A switch, on the other hand, forwards the frame to only the required interface. The switch learns the association between the systems MAC addresses and the interface ports in the same way as a bridge (see above). By sending the packet only where it need to go, the switch reduces the number of packets on the other LAN segments (and hence the load on these segments), increasing the overall performance of the connected LANs. The switch also improves security, since frames only travel where they are intended (and can not in this case, for instance, be observed by an unauthorised computer attached to segment A).
Switches (like bridges) normally forward all multicast and broadcast packets to all receivers (some switches have extra processing to help improve performance of multicast forwarding). More details about this, and the operation of switches may be found in a related page (see below).
Bridges receive Ethernet frames using a port set in promiscuous mode, and hence see all frames that are sent over the LAN. the decide whether to forward the frames that they receive based on the Ethernet MAC destination address of a received frame. This results in reduced traffic on other ports, since traffic is only forwarded when it has to be.
There is a special rule controlling the inetrconnection of bidges and switches (as there is for Ethernet Hubs). The rule says simply, that a bridge / switch /hub LAN must form a tree, and not a ring. That is, there must be only one path between any two computers. If more than one parallel path were to exist, a loop would be formed, resulting in endless circulation of frames over the loop. This would soon result in overload of the network. To prevent this happening, the IEEE (in IEEE 802.1D) has defined the Spanning Tree Algorithm (STA) which automaticallt detects loops and disables one of the parallel paths. The Spanning Tree Algorithm may also be used to build fault-tolerent networks, since if the chosen path becomes invalid (e.g. due to a cable / bridge / switch fault), and an alternate path exists, the alternate path is enabled automatically.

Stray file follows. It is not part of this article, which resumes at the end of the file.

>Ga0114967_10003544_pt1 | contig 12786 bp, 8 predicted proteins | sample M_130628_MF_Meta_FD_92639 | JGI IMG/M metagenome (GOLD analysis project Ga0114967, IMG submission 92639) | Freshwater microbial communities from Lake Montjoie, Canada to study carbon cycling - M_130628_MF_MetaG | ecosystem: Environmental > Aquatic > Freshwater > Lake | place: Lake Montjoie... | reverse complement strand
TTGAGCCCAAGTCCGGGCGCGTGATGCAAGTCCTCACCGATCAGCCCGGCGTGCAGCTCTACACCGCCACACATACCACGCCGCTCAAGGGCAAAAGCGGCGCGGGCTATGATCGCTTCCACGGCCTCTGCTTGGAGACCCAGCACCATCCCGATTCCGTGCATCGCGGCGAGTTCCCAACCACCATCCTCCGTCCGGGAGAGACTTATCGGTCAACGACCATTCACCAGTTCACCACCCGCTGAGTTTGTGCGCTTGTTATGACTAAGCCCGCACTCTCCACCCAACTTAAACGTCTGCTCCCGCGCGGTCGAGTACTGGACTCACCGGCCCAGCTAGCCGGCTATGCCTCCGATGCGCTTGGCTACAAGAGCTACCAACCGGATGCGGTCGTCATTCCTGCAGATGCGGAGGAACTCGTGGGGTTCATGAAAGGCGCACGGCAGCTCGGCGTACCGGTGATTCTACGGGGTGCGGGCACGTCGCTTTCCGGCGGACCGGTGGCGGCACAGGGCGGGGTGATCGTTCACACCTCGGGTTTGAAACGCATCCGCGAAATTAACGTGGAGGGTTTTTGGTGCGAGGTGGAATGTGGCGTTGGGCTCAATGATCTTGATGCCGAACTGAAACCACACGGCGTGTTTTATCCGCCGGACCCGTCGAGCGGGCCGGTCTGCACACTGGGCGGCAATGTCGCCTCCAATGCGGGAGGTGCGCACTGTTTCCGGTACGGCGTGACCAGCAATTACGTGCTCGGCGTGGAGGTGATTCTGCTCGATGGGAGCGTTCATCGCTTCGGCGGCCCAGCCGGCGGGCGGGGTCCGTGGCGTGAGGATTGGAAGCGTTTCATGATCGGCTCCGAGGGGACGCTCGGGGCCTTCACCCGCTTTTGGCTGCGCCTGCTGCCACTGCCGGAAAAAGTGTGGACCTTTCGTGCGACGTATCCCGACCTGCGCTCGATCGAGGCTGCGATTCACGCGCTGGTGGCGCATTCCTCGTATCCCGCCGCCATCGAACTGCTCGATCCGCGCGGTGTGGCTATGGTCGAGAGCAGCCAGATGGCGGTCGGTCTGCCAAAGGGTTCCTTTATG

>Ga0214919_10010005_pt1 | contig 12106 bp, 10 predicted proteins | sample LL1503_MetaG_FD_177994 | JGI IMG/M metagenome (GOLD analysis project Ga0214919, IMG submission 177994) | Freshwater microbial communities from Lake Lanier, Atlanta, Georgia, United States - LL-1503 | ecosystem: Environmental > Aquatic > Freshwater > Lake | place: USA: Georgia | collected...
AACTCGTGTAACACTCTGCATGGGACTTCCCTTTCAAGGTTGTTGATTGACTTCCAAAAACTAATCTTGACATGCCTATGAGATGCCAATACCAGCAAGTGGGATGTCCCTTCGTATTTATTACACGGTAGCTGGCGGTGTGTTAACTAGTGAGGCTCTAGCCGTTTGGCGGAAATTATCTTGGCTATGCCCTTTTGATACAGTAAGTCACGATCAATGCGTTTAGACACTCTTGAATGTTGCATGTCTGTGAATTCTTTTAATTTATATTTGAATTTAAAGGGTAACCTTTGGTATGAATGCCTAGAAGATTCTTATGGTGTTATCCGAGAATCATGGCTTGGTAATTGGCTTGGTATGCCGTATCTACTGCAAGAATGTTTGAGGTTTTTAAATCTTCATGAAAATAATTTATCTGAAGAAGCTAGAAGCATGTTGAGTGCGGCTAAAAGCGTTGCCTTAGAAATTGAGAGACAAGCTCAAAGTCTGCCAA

More about Ethernet Switching (optional for EG3567)
Managed Switches (VLANs and Priority)
There is also a page showing examples of various types of networking equipment, include Bridges and Switches for Ethernet.